Colson Whitehead will be 45 this year, and his latest book invites readers along on a midlife road trip, “The Noble Hustle: Poker, Beef Jerky and Death.” It’s a jaunty, discursive ride from a man whose first novel triumphantly, improbably featured elevator inspectors (“The Intuitionists”) and his second (“John Henry Days”) snagged an Anisfield-Wolf award in 2002.
The new book is nonfiction, the outgrowth of a Grantland assignment. An editor staked Whitehead in the 2011 World Series of Poker after learning that the virtuoso writer enjoyed a regular poker game in Brooklyn. The online magazine, part of the ESPN empire, paid Whitehead’s entry fee of almost $10,000 and assured him that he could keep any winnings. Rodrigo Corral’s jacket design for “The Noble Hustle”—the King of Hearts plunging a bloody knife into his own neck—hints that it didn’t go well.
So does Whitehead’s first sentence: “I have a good poker face because I am half dead inside.” He is still in the same paragraph when he dispatches the cliché that hangs over every card game: “You make the best of the hand you’re dealt.” On the next page, Whitehead informs us that he was newly divorced when Grantland called, but he doesn’t linger. Crisply, our beleaguered memoirist writes that “one of the overlooked benefits of joint custody is that you’re going to go max thirty-six hours until someone discovers your decomposing body. ‘Anyone seen him? He was supposed to pick her up after school.’”
We seem to be in an era of humiliation humor—Gary Shteyngart, Sam Lipsyte, Louis C.K.—but Whitehead borrows the mantle lightly. A lot of chortling awaits the reader of this dispatch from the “Leisure Industrial Complex.” Whitehead takes the Greyhound from NYC to Atlantic City to limber up his amateur game.
During his first, low-stakes tournament, Whitehead makes it to the final table, where “the other castaway was an elderly white man who bent over his chips, squinting through a magnifying attachment that barnacled on his thick specs like a jeweler’s loupe. He pondered before acting, as if reviewing a lifetime of hands and confrontations, or fighting off a nap. Sometimes you have to accept a casino trip for what it really is: an opportunity to see old people.”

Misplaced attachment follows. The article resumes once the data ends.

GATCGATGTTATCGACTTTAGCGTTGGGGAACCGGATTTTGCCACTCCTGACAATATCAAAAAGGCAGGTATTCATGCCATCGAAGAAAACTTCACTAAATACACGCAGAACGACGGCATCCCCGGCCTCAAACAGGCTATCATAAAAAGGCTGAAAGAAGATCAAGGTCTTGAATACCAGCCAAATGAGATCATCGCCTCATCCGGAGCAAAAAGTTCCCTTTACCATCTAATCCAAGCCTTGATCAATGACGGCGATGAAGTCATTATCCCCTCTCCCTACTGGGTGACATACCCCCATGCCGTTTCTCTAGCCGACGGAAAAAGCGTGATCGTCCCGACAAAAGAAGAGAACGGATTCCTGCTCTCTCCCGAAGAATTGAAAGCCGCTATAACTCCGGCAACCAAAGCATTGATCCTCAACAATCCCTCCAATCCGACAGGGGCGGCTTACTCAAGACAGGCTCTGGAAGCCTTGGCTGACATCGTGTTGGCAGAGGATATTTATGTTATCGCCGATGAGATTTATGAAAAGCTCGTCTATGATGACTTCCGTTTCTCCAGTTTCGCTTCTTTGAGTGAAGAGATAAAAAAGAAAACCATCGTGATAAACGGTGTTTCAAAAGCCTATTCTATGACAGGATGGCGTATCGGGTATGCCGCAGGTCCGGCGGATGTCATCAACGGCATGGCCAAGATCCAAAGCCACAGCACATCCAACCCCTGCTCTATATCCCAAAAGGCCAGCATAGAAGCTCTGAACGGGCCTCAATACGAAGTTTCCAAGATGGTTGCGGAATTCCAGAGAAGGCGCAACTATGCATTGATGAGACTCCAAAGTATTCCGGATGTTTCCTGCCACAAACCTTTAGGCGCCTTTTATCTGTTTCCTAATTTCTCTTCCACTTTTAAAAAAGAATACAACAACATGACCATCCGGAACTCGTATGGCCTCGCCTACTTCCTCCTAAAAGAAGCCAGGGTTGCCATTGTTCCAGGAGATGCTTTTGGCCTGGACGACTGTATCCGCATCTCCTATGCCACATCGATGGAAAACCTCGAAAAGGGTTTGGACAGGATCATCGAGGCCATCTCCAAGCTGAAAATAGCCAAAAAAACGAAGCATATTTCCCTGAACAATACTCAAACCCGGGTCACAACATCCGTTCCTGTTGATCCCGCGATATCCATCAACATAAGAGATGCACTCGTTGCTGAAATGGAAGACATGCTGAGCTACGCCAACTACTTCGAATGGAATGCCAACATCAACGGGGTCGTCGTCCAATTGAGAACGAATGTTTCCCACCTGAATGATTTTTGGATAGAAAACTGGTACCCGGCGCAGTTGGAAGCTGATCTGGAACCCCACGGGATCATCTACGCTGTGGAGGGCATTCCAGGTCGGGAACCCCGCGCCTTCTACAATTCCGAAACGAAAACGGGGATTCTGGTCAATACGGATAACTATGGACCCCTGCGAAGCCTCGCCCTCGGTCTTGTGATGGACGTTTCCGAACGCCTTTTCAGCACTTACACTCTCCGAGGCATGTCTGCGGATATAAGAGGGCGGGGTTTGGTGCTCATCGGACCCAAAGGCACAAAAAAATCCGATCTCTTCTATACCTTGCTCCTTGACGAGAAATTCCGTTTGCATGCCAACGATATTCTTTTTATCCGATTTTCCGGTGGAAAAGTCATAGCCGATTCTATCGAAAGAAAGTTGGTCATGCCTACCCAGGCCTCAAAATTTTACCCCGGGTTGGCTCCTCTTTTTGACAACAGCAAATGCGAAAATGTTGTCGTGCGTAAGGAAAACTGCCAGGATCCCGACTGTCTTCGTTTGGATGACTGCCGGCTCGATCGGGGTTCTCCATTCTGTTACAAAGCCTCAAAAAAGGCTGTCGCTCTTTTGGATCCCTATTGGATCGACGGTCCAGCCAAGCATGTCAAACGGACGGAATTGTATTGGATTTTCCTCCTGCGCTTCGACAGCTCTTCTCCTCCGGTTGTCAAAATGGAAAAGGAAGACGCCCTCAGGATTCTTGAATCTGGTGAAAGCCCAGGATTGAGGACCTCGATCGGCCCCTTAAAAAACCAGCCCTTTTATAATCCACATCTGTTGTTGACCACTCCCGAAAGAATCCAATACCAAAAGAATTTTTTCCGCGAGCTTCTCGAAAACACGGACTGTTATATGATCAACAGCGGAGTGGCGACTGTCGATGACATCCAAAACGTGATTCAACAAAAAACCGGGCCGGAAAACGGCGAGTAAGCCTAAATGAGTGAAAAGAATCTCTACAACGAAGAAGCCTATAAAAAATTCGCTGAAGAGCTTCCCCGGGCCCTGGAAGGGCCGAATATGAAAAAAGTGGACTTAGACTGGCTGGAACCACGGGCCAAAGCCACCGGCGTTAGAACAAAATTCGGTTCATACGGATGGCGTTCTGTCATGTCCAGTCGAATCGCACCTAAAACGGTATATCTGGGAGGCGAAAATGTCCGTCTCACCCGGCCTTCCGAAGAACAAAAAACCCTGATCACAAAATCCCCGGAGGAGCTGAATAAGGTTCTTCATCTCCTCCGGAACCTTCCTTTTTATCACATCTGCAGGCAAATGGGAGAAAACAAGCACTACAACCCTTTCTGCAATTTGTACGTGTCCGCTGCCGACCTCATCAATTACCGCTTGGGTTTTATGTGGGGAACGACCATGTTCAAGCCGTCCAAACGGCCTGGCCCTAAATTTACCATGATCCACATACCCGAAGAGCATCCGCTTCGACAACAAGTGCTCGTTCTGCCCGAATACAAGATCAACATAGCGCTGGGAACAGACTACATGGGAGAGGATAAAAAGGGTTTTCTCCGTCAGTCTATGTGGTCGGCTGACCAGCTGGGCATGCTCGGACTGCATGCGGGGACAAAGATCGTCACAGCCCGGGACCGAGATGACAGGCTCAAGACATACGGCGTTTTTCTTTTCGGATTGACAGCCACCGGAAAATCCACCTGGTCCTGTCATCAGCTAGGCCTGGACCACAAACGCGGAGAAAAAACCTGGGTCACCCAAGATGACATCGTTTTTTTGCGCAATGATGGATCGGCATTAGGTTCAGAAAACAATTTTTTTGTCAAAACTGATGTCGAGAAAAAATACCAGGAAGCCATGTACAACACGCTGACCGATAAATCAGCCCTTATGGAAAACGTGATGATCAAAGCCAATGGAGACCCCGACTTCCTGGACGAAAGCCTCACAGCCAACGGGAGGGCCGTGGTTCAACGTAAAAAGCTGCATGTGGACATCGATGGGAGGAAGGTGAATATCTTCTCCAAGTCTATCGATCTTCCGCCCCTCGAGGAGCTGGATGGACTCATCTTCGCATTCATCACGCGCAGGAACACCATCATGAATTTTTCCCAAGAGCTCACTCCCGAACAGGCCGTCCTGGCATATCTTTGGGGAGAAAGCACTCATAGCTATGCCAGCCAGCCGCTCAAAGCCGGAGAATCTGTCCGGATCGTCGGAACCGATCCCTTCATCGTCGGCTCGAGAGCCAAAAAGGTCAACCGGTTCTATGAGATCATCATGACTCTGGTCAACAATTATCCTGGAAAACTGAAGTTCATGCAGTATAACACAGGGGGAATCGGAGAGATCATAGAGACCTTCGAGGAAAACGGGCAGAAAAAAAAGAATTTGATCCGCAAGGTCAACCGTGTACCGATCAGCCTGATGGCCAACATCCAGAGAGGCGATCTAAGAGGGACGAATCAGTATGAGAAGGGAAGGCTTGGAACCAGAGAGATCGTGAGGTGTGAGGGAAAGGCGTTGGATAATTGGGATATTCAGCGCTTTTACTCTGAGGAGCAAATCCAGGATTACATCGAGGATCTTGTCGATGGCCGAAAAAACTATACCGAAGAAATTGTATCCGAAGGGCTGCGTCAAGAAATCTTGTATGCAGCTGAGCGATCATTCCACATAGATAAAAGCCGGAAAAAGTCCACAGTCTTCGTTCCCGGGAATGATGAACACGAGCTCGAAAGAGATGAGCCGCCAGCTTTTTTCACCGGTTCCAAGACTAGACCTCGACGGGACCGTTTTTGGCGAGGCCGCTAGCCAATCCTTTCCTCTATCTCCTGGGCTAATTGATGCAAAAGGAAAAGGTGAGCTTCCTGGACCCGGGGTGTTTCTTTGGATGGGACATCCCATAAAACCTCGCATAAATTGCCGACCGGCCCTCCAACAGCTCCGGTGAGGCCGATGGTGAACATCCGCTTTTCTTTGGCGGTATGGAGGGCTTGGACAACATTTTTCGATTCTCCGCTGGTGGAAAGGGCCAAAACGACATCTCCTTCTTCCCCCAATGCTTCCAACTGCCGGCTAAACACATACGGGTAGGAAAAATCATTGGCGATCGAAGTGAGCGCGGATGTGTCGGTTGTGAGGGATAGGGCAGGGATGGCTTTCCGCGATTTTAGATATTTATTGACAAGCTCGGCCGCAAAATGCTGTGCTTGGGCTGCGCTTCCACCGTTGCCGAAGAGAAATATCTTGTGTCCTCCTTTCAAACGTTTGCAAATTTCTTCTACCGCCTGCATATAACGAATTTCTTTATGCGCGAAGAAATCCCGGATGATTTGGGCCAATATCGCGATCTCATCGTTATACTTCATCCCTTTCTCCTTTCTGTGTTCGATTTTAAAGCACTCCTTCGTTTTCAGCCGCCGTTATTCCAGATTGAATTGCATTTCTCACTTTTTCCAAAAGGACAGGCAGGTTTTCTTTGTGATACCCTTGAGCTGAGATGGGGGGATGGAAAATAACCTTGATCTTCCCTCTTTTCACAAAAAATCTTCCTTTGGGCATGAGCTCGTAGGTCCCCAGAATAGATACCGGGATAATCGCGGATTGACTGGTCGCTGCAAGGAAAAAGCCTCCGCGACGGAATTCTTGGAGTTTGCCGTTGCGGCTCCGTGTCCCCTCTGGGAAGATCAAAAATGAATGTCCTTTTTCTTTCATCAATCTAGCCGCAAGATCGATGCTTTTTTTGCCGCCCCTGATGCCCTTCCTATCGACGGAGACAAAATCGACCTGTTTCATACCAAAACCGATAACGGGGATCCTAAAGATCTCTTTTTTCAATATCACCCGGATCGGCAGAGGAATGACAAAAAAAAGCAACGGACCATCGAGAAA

The author preps for his Las Vegas days with a stack of poker books, a coach, a yoga instructor—the breathing exercises turn out to be clutch. He buys a red track suit, which he customizes with lightning bolts and the nebbish-y, Woody Allen-like script “Republic of Anhedonia.” He defines the word for readers before chapter one: the inability to experience pleasure. (“I was a skinny guy but I was morbidly obese with doom.”) He selects the sunglasses he will wear indoors.
Our warrior had hit Vegas before, in 1991—as a newly minted Harvard graduate on a cross-country trek with a couple of buddies. They crashed in a “grim box” of a hotel, without a proper casino, but Whitehead dropped his nickel into a slot machine anyway and won $2: “In a dank utility room deep in the subbasements of my personality, a little man whipped his hands on his overalls and pulled a switch: More.”
With one amusing sentence, Whitehead has conjured the stirrings of addiction. In his own life, and in “The Noble Hustle,” he doesn’t take it much farther. We do get a glimpse of a hyped-up stranger struggling to get back to the tables, calling out for a wheelchair, and Whitehead himself ponders the siren call of a stint on the circuit. But mostly we get jokes. And fine word-craft. And the agreeable ping of Whitehead’s observational abilities, bouncing off the felt in nimble, free association.
“The Noble Hustle” is fizzy, with just enough bite in its cultural acumen for us to shrug off the empty calories. The book won’t be the most important in the Whitehead oeuvre, but if it sends a batch of new readers to “The Intuitionists” and “Zone One” and “John Henry Days,” then that bloody King of Hearts will have done its work.